Poem – Jan Hutchison

Weather in August

Rain toes the iron roof and
points to an August evening

when our ceiling leaked and
you tossed blankets from

our bed. We were jugglers
in a camping rug, catching

raindrops with our fingertips
before they clinked to the pan

on the floor. You’re in
Tabah now and write that

no-one in town has seen rain
for years.

Soon it will be night there.
You will lie on a faraash

high on a flat roof
while in the street below

people will hover until it’s late
over the backgammon boards.

Threads of conversation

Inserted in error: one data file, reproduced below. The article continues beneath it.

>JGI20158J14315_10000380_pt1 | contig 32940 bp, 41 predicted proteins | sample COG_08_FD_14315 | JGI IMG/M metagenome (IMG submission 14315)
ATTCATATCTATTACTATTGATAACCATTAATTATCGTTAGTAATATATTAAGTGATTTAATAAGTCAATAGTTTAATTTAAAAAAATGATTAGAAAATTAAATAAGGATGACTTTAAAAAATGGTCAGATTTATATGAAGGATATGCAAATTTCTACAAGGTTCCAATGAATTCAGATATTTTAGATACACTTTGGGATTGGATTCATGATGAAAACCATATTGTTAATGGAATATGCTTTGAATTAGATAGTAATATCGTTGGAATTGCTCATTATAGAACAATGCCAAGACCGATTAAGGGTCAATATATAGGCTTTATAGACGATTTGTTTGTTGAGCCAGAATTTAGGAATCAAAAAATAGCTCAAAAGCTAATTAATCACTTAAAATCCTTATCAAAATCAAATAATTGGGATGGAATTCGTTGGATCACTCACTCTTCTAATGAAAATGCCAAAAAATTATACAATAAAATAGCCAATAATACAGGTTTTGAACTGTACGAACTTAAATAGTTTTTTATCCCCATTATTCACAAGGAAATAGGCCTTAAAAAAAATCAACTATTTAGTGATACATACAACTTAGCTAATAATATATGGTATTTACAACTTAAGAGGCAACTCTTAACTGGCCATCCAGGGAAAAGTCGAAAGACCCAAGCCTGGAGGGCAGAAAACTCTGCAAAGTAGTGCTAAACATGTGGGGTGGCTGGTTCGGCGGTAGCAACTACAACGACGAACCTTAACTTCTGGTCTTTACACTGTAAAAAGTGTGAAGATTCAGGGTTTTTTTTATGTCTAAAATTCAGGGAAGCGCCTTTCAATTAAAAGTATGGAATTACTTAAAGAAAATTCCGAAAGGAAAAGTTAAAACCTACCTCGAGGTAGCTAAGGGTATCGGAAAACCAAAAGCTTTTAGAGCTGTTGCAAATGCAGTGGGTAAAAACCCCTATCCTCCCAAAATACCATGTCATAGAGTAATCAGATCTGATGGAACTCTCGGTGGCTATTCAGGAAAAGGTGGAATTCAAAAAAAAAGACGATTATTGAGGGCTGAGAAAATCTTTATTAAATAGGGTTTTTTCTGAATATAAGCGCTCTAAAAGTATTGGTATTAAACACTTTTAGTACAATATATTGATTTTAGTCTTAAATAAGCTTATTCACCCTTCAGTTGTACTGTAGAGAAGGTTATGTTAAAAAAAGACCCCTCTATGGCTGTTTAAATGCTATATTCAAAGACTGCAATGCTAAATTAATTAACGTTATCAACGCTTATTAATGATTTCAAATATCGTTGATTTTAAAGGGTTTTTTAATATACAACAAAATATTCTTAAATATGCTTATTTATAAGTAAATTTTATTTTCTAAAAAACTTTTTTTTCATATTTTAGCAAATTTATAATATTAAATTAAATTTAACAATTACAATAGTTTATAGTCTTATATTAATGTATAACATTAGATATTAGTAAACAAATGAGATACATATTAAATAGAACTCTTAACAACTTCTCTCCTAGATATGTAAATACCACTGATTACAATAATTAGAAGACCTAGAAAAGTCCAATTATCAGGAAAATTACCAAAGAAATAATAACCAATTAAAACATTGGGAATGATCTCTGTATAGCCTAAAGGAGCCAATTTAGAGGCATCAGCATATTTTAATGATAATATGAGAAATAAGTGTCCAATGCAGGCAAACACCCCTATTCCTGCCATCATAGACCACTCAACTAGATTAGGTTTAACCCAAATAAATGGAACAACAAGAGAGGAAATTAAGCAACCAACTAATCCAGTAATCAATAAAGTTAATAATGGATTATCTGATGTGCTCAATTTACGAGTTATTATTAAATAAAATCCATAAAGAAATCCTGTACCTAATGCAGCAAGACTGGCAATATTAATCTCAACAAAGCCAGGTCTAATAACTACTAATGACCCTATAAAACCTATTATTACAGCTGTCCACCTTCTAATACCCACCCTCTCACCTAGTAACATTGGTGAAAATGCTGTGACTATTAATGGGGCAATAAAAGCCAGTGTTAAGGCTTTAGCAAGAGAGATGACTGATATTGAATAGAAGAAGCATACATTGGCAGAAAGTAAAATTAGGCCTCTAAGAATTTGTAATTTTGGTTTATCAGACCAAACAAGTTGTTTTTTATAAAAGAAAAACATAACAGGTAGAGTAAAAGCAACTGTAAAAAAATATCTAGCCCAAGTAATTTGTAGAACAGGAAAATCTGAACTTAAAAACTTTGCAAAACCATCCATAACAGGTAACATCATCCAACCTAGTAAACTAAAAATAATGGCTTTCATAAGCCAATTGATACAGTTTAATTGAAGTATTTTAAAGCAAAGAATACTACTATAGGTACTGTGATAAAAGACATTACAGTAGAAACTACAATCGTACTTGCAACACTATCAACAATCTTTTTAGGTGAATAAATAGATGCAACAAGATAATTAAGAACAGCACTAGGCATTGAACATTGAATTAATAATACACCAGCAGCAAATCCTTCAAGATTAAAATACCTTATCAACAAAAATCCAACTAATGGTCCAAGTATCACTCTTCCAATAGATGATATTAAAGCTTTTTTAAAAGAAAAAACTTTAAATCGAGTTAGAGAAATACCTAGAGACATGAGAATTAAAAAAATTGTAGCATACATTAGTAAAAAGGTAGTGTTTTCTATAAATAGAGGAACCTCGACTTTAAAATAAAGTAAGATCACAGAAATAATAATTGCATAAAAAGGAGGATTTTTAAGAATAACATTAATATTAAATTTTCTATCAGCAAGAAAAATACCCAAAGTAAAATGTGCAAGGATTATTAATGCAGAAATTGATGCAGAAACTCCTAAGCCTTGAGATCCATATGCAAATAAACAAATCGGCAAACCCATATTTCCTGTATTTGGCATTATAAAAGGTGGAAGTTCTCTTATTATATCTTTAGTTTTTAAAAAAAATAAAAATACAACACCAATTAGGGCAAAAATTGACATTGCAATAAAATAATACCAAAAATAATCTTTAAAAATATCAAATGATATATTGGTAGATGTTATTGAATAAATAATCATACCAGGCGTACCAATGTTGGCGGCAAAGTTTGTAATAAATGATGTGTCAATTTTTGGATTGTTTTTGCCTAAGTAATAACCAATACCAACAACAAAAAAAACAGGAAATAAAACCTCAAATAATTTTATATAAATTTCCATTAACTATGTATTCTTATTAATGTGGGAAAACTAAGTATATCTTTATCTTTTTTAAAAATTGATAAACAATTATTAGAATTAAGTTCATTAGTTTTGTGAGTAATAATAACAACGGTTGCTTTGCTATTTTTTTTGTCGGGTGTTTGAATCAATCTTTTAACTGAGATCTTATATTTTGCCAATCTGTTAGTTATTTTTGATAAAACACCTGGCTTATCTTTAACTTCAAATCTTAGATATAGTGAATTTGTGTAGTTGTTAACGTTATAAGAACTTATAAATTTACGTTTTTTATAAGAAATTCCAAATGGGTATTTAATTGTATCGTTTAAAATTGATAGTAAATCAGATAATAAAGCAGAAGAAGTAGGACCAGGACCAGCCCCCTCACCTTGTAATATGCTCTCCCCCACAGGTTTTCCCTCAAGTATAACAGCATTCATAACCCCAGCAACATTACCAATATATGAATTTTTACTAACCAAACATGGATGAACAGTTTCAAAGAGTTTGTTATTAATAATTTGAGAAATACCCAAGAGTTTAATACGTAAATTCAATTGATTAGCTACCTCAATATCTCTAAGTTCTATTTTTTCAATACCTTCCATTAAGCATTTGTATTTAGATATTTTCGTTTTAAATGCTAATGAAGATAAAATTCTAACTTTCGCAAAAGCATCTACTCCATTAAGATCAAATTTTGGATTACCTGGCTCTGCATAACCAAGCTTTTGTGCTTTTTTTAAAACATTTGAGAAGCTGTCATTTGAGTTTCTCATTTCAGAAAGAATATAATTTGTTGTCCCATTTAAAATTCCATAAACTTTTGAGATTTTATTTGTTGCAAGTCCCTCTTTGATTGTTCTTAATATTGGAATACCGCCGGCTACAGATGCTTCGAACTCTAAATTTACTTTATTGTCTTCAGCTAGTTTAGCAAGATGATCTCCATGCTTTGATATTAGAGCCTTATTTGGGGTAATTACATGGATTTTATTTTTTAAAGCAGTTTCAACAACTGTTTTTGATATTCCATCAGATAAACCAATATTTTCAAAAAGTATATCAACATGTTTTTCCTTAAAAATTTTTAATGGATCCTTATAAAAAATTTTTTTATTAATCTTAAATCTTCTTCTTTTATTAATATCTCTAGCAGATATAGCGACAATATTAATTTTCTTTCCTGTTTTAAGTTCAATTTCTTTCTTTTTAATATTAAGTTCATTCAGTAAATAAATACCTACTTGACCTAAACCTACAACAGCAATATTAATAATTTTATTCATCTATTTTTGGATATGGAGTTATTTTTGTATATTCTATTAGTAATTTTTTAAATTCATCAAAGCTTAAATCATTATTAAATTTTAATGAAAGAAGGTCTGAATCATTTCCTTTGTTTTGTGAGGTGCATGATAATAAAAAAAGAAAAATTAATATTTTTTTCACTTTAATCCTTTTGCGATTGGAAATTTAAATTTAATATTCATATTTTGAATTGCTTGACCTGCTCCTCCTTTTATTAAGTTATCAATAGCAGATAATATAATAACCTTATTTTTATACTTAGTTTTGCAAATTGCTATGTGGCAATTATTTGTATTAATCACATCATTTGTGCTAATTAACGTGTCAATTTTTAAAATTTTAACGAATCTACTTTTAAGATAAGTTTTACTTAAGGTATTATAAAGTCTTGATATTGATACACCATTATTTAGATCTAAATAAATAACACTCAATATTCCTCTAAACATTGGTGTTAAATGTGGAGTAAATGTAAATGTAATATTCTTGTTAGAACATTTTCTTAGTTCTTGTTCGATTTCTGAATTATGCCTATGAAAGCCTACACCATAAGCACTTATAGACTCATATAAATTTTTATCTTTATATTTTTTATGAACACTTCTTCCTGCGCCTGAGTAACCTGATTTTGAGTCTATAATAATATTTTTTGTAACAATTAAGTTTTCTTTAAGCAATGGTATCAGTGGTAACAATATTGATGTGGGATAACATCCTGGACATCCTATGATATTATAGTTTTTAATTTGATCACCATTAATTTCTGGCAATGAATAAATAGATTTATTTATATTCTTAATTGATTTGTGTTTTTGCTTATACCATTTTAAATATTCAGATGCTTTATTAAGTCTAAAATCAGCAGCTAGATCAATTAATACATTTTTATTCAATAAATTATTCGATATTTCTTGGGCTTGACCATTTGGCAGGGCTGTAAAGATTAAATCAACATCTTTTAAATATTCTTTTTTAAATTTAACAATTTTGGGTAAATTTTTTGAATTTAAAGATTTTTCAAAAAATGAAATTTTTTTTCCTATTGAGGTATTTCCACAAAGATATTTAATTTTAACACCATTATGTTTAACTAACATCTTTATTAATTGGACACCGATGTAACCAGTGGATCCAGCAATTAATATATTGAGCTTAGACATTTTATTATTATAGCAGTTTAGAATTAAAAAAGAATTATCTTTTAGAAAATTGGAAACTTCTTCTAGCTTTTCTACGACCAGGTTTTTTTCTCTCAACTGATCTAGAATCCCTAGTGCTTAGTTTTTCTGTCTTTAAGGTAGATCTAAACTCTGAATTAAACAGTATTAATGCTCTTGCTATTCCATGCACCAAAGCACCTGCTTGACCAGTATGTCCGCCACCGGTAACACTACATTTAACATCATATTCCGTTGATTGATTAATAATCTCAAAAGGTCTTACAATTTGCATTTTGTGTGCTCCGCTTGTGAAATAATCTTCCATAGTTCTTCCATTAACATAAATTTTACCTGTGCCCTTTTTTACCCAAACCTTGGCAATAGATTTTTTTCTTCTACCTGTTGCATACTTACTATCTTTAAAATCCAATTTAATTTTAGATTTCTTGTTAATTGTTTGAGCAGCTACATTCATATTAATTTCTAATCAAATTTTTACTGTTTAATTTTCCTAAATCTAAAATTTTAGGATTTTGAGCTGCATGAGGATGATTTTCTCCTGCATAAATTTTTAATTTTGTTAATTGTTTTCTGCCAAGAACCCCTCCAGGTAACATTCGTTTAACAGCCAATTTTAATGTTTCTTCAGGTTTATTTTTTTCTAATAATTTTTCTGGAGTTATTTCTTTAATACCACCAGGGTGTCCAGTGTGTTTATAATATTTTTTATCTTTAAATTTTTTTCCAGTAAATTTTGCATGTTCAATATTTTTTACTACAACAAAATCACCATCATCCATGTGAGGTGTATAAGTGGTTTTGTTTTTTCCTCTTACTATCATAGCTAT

may drift across the chitter

of dice as you fall asleep.
And I think of you under an

Arab sky, your dreams floating
in clouds of muslin.

This morning a train
jolted pictures on the wall.

Black rails divide our landscape
in two.

Yet as I open windows, a
gauzy wind flits

around the green striped awnings.
It brings a trail of

sweet tea, turmeric and cinnamon
light as a yashmak.



Jan Hutchison

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